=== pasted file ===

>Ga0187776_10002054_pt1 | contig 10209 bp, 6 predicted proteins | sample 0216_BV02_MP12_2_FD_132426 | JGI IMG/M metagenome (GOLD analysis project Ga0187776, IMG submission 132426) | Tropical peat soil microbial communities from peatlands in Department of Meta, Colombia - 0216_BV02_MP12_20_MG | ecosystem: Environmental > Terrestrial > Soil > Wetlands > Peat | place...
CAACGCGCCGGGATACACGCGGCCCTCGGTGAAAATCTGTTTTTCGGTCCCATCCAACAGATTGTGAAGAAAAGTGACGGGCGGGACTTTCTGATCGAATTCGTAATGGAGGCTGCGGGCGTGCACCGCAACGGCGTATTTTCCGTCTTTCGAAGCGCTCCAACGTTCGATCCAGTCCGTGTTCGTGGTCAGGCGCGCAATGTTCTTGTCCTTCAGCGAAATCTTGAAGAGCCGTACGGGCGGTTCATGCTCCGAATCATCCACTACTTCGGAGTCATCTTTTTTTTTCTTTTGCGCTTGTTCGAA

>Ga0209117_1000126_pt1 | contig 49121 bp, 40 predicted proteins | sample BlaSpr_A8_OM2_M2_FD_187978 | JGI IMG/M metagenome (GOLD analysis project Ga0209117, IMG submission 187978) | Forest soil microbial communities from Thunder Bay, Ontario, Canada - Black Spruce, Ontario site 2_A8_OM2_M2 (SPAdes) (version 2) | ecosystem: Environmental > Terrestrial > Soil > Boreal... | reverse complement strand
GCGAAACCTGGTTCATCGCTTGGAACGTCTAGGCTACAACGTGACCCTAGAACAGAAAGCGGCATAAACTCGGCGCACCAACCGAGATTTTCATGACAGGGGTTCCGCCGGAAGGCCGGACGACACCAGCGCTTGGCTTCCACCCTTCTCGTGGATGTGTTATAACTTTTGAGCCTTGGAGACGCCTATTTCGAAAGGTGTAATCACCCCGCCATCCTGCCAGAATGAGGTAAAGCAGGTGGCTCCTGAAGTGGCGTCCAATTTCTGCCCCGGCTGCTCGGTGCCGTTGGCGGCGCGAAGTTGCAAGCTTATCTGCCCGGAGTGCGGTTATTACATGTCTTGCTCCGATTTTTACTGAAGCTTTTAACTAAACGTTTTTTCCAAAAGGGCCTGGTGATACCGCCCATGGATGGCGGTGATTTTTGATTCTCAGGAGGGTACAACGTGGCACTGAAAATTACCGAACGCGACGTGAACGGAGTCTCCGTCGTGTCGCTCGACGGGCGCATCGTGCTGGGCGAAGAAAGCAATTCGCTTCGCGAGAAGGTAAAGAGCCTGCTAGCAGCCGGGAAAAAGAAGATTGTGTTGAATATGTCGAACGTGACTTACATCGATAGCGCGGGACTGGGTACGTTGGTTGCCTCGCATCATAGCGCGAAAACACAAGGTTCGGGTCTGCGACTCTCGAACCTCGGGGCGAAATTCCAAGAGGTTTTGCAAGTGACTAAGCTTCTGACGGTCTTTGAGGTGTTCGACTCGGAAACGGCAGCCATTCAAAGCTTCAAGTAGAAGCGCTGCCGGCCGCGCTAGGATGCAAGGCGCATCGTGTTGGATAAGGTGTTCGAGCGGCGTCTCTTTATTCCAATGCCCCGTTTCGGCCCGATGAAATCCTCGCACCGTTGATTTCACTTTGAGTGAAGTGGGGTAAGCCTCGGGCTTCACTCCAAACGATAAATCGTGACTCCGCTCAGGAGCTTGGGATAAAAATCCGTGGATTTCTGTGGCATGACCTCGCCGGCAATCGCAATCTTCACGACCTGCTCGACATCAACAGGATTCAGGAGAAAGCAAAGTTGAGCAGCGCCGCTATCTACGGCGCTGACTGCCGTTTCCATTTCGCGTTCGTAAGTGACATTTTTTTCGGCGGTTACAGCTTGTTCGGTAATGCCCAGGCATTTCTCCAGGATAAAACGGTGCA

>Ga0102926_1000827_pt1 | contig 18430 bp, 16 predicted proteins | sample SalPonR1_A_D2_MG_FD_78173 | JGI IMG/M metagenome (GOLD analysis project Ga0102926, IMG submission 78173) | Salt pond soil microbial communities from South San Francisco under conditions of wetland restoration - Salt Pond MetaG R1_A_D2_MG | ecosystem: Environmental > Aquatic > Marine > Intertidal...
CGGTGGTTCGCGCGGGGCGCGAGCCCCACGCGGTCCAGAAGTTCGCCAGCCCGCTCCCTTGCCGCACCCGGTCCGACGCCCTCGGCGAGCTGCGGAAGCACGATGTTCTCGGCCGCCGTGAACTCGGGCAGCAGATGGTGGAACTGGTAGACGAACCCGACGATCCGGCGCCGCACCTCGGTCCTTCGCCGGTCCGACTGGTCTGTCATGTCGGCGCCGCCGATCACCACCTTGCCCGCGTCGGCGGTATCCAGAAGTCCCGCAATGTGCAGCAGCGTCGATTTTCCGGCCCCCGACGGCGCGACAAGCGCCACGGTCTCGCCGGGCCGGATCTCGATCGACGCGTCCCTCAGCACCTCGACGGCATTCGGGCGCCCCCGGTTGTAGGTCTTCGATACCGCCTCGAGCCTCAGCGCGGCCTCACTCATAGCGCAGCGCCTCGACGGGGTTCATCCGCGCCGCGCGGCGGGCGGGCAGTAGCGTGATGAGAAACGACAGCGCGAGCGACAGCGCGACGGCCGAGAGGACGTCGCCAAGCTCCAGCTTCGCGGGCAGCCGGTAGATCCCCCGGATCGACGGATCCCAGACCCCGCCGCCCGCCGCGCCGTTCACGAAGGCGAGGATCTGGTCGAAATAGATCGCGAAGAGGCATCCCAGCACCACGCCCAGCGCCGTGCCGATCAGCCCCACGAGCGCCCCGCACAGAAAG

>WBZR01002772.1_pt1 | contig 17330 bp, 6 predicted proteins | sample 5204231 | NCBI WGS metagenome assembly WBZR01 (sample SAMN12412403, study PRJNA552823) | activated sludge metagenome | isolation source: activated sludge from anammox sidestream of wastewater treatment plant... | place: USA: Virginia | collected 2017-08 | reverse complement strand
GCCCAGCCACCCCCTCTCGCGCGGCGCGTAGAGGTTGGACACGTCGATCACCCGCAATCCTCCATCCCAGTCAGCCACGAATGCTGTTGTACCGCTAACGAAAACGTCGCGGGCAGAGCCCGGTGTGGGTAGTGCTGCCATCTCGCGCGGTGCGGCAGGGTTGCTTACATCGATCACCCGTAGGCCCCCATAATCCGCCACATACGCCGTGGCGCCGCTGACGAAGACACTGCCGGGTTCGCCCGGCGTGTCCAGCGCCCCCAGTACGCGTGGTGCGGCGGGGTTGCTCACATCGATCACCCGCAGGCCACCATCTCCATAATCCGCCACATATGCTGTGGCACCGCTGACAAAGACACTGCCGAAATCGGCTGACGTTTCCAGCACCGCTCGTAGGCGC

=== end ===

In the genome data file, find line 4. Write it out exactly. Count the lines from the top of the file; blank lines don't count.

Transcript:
GCGAAACCTGGTTCATCGCTTGGAACGTCTAGGCTACAACGTGACCCTAGAACAGAAAGCGGCATAAACTCGGCGCACCAACCGAGATTTTCATGACAGGGGTTCCGCCGGAAGGCCGGACGACACCAGCGCTTGGCTTCCACCCTTCTCGTGGATGTGTTATAACTTTTGAGCCTTGGAGACGCCTATTTCGAAAGGTGTAATCACCCCGCCATCCTGCCAGAATGAGGTAAAGCAGGTGGCTCCTGAAGTGGCGTCCAATTTCTGCCCCGGCTGCTCGGTGCCGTTGGCGGCGCGAAGTTGCAAGCTTATCTGCCCGGAGTGCGGTTATTACATGTCTTGCTCCGATTTTTACTGAAGCTTTTAACTAAACGTTTTTTCCAAAAGGGCCTGGTGATACCGCCCATGGATGGCGGTGATTTTTGATTCTCAGGAGGGTACAACGTGGCACTGAAAATTACCGAACGCGACGTGAACGGAGTCTCCGTCGTGTCGCTCGACGGGCGCATCGTGCTGGGCGAAGAAAGCAATTCGCTTCGCGAGAAGGTAAAGAGCCTGCTAGCAGCCGGGAAAAAGAAGATTGTGTTGAATATGTCGAACGTGACTTACATCGATAGCGCGGGACTGGGTACGTTGGTTGCCTCGCATCATAGCGCGAAAACACAAGGTTCGGGTCTGCGACTCTCGAACCTCGGGGCGAAATTCCAAGAGGTTTTGCAAGTGACTAAGCTTCTGACGGTCTTTGAGGTGTTCGACTCGGAAACGGCAGCCATTCAAAGCTTCAAGTAGAAGCGCTGCCGGCCGCGCTAGGATGCAAGGCGCATCGTGTTGGATAAGGTGTTCGAGCGGCGTCTCTTTATTCCAATGCCCCGTTTCGGCCCGATGAAATCCTCGCACCGTTGATTTCACTTTGAGTGAAGTGGGGTAAGCCTCGGGCTTCACTCCAAACGATAAATCGTGACTCCGCTCAGGAGCTTGGGATAAAAATCCGTGGATTTCTGTGGCATGACCTCGCCGGCAATCGCAATCTTCACGACCTGCTCGACATCAACAGGATTCAGGAGAAAGCAAAGTTGAGCAGCGCCGCTATCTACGGCGCTGACTGCCGTTTCCATTTCGCGTTCGTAAGTGACATTTTTTTCGGCGGTTACAGCTTGTTCGGTAATGCCCAGGCATTTCTCCAGGATAAAACGGTGCA